Remind Me Why We Have Sheriffs?

I hope you get a chance to read Matt Shuham's feature piece today about "constitutional sheriff" Dar Leaf. It really brings together the current rage for Trump era "voter fraud" conspiracy theories and our much longer-term interest in far-right anti-government radicalism. When I got to thinking about this a few weeks ago it suddenly occurred to me that almost always when there was one of these figures it was a sheriff. In this case I'm not talking about the so-called "constitutional sheriffs," though that's a big part of it. I'm talking about Joe Arpaio in Maricopa County, Arizona or Alex Villanueva in LA County, David Clarke in Milwaukee. Like I said, these guys are always the sheriffs.

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One of the big reasons I think is that sheriffs often aren't tied into a formal system of political accountability or responsibility. They're usually elected of course and that's a fundamental accountability. But a city police force and its leadership, for all their problems, are responsible for public safety and usually report to politically accountable people — the mayor, the city council and so forth. They may have some degree of independence. But they're seldom totally independent. Needless to say this police force accountability does not always work perfectly. But at least the structure is there. Sheriffs departments are often an extra layer of police power in a region that already has a policing authority.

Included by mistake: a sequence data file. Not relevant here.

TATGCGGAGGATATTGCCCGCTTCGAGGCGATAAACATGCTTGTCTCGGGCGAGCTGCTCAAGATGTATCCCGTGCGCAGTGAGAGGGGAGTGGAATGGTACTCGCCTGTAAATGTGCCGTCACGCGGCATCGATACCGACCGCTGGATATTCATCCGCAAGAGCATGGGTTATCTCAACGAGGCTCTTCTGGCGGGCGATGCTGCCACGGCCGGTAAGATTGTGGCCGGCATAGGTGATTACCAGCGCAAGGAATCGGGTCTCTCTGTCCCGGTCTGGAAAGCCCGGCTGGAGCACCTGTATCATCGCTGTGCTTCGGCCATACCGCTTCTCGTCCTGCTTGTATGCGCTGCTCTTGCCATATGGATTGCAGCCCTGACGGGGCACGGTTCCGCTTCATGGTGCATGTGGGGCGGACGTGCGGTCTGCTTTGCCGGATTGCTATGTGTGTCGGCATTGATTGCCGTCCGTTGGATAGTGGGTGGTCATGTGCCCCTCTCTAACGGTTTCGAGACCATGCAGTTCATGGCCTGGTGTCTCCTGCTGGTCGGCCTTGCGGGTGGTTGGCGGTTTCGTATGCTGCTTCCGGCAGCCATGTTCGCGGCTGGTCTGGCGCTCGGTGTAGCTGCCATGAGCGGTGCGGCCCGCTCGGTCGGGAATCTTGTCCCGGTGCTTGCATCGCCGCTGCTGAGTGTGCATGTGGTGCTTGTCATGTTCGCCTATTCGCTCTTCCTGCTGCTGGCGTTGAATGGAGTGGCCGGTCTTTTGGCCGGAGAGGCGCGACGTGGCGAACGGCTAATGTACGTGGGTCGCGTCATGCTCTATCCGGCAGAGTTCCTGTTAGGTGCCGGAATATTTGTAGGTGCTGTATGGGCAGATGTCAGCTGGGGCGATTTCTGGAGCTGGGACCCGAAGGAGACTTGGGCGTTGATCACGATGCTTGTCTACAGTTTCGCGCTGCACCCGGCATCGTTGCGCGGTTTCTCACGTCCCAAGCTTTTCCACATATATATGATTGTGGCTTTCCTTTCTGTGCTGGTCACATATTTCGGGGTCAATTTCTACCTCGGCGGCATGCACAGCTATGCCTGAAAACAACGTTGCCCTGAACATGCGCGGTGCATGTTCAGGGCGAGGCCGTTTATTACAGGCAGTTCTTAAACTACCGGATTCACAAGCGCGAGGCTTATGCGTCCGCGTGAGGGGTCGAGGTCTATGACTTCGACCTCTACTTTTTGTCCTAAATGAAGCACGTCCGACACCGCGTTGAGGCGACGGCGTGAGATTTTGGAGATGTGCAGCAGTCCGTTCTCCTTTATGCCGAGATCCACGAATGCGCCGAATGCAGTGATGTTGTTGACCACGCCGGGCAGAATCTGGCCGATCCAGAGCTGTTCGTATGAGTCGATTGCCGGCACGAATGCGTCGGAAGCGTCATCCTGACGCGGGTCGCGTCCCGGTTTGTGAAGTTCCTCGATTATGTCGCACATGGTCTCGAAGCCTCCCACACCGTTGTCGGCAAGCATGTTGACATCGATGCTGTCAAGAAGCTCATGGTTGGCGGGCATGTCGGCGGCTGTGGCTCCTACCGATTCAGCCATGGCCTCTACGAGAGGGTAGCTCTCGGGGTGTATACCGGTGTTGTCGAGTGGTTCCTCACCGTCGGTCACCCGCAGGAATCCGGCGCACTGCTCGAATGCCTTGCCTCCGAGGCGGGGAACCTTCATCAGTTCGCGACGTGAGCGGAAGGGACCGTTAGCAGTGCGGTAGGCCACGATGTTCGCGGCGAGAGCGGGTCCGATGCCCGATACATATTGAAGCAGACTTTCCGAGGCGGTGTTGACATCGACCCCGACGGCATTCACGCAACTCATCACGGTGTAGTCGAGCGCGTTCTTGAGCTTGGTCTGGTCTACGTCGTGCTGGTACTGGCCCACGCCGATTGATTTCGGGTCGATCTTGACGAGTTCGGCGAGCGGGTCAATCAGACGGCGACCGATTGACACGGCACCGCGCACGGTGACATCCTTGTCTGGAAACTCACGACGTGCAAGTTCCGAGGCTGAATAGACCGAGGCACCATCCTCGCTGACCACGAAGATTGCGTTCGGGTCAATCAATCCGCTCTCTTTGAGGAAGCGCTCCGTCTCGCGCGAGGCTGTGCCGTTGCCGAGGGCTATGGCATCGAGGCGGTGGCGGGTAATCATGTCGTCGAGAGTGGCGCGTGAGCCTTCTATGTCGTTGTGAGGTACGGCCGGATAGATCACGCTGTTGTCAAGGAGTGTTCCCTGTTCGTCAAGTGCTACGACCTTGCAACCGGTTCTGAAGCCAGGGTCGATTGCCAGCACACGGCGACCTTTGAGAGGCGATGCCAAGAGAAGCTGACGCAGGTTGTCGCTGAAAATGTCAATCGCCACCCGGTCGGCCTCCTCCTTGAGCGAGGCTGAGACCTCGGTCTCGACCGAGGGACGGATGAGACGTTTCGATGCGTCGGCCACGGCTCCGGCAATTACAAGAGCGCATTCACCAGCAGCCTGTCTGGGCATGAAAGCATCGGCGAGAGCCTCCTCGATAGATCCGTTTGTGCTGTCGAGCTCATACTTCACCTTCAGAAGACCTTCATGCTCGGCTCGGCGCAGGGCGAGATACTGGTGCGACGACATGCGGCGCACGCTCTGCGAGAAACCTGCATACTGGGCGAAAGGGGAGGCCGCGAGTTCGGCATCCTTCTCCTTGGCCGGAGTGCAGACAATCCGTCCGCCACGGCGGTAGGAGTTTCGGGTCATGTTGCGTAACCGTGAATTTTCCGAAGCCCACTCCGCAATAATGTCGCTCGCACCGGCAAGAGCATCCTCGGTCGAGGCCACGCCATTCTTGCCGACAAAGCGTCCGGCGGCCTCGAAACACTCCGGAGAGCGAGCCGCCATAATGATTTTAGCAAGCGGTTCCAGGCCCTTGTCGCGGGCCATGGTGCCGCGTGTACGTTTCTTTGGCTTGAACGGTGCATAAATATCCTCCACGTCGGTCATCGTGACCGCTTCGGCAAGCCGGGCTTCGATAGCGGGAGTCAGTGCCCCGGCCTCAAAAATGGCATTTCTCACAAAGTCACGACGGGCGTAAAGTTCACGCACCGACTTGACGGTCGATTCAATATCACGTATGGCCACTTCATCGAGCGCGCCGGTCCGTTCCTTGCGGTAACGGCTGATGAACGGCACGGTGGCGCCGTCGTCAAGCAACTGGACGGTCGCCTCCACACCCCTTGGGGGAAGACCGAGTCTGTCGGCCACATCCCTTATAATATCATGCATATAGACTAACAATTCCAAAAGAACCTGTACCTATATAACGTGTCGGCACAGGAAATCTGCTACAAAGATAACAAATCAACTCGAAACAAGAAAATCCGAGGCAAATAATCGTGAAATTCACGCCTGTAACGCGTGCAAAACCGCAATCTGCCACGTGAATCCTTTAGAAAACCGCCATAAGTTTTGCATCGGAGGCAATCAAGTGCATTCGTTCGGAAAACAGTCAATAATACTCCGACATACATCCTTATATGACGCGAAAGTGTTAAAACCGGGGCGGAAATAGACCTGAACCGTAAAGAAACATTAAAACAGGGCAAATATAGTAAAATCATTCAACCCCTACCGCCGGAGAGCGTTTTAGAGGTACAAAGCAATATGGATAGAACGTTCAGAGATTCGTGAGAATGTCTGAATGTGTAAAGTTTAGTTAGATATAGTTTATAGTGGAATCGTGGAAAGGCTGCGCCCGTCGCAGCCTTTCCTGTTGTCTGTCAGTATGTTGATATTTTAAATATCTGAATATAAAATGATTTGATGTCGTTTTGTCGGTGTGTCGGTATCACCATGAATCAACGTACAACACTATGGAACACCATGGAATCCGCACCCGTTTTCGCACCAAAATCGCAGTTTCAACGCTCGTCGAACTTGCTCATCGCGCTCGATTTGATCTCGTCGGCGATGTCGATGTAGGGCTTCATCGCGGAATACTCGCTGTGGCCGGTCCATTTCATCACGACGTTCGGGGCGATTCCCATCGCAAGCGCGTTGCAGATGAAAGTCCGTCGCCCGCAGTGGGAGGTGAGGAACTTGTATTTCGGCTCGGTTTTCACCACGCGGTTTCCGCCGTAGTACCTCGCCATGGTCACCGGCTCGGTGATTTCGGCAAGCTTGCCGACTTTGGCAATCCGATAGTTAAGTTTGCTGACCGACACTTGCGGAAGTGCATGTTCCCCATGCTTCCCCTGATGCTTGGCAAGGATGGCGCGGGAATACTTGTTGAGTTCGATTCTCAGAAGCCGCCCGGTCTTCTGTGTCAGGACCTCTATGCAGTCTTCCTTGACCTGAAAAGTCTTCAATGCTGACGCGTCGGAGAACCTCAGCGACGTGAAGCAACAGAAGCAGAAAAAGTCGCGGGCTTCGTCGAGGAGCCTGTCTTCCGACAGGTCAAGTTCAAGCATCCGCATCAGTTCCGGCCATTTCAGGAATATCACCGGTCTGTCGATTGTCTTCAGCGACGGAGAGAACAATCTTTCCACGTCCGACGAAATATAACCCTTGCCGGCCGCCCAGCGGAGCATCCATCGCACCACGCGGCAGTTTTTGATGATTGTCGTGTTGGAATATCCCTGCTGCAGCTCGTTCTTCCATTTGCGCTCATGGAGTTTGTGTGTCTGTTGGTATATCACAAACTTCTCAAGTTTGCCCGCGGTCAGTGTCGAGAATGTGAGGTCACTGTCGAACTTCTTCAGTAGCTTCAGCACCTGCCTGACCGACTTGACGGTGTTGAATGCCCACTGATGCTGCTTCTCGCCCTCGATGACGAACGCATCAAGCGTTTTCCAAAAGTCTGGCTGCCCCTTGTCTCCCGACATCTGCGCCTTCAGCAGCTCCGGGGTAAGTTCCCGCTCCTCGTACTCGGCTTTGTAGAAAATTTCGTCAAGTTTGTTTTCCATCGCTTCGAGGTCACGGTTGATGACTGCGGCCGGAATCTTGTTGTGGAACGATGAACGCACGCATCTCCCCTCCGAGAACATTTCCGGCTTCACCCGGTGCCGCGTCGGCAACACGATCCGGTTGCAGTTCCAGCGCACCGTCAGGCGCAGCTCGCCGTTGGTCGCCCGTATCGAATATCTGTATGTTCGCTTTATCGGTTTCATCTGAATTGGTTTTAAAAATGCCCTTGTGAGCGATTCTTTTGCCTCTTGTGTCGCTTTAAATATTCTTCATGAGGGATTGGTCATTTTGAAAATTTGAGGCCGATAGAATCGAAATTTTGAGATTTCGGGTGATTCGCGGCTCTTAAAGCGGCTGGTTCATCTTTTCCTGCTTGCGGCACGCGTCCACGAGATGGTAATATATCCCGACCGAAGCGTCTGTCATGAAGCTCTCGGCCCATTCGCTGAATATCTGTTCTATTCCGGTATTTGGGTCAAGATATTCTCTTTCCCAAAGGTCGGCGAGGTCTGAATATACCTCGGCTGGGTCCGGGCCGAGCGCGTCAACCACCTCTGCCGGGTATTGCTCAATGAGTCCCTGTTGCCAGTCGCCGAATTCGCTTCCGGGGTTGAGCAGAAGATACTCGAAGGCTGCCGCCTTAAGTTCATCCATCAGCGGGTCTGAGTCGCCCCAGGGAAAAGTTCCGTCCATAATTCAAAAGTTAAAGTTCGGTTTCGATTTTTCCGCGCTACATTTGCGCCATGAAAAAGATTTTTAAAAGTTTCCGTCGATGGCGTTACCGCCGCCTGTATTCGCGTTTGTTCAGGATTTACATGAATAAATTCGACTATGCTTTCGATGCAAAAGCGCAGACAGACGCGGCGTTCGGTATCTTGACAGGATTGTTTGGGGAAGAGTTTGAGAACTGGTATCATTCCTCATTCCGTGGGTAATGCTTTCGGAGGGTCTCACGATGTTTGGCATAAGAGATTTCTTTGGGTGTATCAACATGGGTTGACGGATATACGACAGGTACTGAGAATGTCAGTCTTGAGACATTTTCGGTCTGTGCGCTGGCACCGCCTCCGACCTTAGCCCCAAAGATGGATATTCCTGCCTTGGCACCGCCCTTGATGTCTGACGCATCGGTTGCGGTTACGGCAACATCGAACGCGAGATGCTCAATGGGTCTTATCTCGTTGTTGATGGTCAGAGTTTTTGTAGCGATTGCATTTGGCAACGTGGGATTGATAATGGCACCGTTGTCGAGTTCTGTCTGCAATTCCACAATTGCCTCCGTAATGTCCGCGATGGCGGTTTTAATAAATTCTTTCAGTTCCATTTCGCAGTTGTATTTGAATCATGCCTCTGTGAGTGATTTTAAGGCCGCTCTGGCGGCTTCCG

See Also: CNN correspondent Whitney Wild downplayed the violent threat against Justice Brett Kavanaugh's life and warned about political violence from both sides, after an armed man was arrested outside the justice's home, Wednesday.  

Of course, a big part of the problem is precisely the accountability: They're elected. We don't usually elect the police chief. They usually report to a civilian. Yet another reason mimics our national political dynamics. Since sheriffs are county officials they often get political power from more suburban and rural areas but have varying degrees of authority in urban areas, often sharing that authority with police departments which have responsibility for ordinary crime. All of these factors spurs a great temptation for freelancing, a big temptation for highly politicized mischief.

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I'm only scratching the surface here of course. The precise nature of the office varies greatly in different states. But we've been following right-wing radicalism for many years, somehow this only really hit me quite recently. I knew it like everyone else at some level. But I'd just never focused on it, maybe because it is in fact right there in the open: it's always the sheriffs.

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